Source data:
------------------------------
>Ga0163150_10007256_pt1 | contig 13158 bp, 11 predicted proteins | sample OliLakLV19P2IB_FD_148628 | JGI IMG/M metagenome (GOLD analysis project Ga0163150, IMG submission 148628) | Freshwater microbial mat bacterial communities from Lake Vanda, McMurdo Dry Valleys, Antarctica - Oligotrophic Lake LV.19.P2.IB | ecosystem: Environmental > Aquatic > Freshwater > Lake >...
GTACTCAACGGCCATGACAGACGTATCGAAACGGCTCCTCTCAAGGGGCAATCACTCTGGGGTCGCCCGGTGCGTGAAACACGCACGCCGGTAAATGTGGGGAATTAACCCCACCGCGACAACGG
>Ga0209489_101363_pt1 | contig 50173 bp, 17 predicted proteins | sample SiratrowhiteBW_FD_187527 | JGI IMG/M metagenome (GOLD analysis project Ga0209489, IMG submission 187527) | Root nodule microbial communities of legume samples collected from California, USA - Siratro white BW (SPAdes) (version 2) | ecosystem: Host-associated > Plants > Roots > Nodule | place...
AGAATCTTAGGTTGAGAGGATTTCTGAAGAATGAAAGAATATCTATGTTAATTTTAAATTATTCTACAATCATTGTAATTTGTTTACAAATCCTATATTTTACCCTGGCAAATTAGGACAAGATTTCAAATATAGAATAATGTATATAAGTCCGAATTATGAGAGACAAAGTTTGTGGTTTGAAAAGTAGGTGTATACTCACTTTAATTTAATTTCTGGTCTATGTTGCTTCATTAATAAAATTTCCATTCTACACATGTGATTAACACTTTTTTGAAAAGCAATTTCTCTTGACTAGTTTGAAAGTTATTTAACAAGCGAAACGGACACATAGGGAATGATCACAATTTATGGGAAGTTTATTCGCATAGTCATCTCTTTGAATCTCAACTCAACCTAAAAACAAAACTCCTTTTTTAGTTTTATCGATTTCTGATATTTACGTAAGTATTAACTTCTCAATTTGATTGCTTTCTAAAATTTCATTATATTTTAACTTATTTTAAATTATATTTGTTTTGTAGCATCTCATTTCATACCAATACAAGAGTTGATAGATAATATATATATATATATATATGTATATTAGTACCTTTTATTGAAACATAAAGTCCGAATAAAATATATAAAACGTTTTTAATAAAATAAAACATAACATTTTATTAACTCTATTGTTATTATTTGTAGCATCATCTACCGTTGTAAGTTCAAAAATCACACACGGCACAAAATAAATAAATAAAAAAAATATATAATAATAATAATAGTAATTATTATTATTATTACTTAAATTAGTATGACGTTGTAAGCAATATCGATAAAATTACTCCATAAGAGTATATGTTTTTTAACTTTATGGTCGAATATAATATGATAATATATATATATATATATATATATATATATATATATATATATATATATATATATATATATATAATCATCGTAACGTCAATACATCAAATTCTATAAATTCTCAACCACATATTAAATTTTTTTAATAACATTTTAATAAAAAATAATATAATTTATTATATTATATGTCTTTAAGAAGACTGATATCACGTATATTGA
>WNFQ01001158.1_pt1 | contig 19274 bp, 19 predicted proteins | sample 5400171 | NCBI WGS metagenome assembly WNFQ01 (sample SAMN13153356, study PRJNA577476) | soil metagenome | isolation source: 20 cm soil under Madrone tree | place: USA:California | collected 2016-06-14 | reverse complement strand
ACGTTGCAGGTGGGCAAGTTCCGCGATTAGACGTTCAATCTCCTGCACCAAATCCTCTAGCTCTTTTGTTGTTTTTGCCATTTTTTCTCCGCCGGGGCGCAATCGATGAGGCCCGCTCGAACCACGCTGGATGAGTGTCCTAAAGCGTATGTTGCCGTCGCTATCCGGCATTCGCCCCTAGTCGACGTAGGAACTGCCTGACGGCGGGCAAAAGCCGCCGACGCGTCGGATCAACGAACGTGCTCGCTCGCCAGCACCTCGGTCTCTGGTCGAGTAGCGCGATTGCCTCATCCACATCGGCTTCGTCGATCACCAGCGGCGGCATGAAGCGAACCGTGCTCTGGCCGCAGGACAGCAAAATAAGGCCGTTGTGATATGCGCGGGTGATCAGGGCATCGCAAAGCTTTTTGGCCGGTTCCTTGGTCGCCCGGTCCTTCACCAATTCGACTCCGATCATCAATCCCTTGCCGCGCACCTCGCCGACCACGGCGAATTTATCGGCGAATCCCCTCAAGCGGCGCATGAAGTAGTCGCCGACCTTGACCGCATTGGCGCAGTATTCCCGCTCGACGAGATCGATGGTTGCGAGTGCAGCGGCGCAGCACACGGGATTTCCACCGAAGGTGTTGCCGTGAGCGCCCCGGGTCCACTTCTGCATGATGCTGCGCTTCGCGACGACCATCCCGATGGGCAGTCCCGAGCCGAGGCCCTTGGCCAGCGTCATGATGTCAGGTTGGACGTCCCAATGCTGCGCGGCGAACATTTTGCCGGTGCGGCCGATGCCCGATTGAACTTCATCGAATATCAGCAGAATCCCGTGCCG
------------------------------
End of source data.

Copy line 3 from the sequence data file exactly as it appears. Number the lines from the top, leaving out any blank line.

>Ga0209489_101363_pt1 | contig 50173 bp, 17 predicted proteins | sample SiratrowhiteBW_FD_187527 | JGI IMG/M metagenome (GOLD analysis project Ga0209489, IMG submission 187527) | Root nodule microbial communities of legume samples collected from California, USA - Siratro white BW (SPAdes) (version 2) | ecosystem: Host-associated > Plants > Roots > Nodule | place...